Don't feel like you need to furnish every room the exact moment you move in. It's okay to have a, uh, for lack of a better term, "room without a light" while you decide what needs to go in there.

    Get some decent cooking equipment - there are usually "starter sets" of pots and pans, but at a minimum you'll want two pots (large and small), two pans (large and medium), a cutting board (decent size), a pair of spatulas (rubber), and a good variety of plates, bowls, and silverware. If you're a coffee addict, definitely get a good coffee pot, too. A decent knife set - steak knives, bread knife, carving knife, and santoku knife - is also a good thing to have. Absolutely yes to the crock pot suggestion; so many good meals and drinks come out of crock pots.

    Keep your house clean on a daily basis, so that shit doesn't pile up; once you get behind, it's really hard to keep up when you have more space to take care of.

    Do you have a communal laundry area, or does your apartment have its own laundry machines?

    Congrats, @KoopahTroopah !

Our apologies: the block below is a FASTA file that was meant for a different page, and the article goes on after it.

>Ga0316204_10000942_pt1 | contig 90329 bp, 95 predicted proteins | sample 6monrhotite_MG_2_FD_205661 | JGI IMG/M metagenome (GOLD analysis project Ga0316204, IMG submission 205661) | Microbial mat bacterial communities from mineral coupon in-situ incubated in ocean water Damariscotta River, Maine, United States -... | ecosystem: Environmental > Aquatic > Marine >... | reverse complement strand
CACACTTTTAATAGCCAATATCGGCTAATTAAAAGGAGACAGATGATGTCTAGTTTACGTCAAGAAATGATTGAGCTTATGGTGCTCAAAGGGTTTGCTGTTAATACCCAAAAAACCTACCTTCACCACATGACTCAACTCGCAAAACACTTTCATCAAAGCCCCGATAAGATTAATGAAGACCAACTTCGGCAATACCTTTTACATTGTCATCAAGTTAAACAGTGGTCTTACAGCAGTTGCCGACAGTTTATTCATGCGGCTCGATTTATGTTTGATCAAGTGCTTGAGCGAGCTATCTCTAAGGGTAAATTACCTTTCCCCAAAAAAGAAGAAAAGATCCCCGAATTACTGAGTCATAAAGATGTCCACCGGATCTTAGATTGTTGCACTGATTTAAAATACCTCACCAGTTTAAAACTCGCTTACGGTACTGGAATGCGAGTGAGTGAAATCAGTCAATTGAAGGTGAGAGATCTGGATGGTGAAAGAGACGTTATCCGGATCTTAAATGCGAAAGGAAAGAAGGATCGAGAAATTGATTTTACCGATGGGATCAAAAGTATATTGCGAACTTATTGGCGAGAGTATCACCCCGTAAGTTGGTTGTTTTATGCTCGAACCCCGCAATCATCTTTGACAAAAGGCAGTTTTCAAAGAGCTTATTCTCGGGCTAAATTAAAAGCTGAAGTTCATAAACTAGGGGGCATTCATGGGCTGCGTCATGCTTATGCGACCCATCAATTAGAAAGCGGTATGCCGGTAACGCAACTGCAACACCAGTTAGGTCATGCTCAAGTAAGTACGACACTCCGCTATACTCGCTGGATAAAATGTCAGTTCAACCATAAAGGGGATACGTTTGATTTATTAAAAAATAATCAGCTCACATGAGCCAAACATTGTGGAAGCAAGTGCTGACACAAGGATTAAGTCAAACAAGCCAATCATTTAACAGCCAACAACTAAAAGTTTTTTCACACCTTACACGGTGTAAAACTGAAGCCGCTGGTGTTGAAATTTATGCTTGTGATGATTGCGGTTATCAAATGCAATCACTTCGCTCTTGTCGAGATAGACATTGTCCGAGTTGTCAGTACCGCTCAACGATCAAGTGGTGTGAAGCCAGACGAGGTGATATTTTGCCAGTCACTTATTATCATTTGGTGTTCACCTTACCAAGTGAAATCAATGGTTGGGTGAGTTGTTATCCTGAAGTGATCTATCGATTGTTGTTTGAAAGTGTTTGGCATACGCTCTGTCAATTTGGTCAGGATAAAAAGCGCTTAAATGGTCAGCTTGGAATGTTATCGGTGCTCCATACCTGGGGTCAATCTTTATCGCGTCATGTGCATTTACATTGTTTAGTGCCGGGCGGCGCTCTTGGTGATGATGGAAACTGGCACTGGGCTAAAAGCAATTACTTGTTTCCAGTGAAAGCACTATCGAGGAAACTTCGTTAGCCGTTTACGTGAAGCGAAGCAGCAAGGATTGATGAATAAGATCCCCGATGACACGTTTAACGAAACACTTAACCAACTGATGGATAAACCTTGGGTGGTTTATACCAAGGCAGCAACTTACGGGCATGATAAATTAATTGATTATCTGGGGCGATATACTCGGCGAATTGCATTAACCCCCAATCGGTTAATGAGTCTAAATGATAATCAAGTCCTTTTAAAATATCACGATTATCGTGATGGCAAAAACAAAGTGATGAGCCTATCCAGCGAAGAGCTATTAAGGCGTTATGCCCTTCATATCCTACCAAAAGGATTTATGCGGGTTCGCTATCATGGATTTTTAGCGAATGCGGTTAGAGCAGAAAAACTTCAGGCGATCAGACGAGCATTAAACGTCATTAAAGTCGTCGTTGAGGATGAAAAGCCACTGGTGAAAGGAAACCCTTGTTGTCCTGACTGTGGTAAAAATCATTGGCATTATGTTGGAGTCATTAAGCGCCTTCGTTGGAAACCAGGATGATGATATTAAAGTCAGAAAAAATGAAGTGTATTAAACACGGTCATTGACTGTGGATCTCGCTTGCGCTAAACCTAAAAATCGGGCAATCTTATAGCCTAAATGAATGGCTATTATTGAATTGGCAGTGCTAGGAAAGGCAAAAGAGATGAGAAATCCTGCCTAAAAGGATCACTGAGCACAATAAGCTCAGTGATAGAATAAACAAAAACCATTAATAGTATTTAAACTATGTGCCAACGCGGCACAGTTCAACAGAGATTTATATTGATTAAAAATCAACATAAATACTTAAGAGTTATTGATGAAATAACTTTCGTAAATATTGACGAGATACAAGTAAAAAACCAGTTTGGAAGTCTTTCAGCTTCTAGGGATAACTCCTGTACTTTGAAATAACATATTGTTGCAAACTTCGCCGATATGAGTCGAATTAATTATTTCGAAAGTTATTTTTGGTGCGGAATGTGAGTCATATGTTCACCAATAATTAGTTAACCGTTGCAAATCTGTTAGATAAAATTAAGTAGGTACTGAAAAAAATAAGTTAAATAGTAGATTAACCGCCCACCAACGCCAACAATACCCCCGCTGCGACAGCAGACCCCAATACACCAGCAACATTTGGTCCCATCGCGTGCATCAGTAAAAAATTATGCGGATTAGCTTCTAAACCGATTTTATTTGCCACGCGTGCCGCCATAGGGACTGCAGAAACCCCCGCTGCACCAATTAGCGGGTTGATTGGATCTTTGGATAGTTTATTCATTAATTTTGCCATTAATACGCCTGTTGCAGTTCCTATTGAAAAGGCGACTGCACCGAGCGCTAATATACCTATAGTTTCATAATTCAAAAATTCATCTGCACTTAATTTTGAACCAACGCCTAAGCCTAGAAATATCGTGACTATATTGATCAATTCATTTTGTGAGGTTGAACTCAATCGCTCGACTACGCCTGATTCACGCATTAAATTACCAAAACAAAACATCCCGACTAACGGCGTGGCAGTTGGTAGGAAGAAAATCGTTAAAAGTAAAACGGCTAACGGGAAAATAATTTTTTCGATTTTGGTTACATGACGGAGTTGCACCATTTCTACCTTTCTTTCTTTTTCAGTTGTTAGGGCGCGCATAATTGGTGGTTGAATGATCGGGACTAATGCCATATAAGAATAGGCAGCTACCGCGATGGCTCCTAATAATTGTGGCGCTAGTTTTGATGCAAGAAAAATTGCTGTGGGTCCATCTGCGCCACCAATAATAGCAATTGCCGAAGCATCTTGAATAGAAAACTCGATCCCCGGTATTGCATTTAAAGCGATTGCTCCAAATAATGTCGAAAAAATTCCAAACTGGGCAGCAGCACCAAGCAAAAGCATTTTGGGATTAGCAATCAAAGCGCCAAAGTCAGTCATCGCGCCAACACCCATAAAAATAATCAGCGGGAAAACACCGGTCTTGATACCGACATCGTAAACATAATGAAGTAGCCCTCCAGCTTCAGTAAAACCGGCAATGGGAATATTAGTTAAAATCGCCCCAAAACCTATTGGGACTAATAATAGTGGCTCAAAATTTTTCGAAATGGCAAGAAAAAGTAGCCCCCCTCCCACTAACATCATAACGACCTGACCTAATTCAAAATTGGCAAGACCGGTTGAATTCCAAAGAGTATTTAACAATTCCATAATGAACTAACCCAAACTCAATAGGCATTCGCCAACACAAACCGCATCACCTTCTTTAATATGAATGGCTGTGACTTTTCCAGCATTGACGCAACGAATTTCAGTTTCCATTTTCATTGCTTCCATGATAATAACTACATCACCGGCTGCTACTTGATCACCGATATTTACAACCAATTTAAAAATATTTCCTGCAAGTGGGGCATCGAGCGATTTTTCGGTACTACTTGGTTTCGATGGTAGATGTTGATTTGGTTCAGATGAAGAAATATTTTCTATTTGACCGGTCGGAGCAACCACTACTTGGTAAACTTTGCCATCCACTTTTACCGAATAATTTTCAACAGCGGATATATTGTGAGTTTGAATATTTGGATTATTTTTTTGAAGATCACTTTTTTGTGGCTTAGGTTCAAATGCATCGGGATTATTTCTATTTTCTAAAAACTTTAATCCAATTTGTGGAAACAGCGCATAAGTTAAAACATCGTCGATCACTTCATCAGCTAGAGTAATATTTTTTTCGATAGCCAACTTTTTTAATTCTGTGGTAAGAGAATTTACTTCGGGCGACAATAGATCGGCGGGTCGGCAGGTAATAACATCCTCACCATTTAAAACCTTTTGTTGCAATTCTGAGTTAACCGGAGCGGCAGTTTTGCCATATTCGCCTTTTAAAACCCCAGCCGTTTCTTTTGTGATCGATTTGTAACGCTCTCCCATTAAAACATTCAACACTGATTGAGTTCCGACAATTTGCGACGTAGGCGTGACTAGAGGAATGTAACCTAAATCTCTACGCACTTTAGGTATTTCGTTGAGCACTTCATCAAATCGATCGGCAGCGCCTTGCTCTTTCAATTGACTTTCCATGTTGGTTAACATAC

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    bowenbowen How you doin'? Registered User regular
    Yeah if you're actually streaming from your device you'll want upload speeds. A lot of internet providers are asymmetrical because most users want download and not upload. You might need to pay more for what you're looking to do.

    But 10 Mbit/sec should be able handle hosting of streams.

    not a doctor, not a lawyer, examples I use may not be fully researched so don't take out of context plz, don't @ me
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    KoopahTroopahKoopahTroopah The koopas, the troopas. Philadelphia, PARegistered User regular
    Psykoma wrote: »
    I have 15 mbps and stream down at 1080p on multiple devices without lag, so maybe evaluate your needs there?

    Yeah I guess you're right. 25 would be fine. What settings do you use? My bit rate output is around 3500 for a 1080p downsized to 720p. Usually stream action-y games so I try to keep the bit rate high to remove grains.

    Remember that if you're streaming it's up not down and the differences there.

    I've been streaming since around 2008, up to snuff on streaming stuff. Thanks for the reminder though!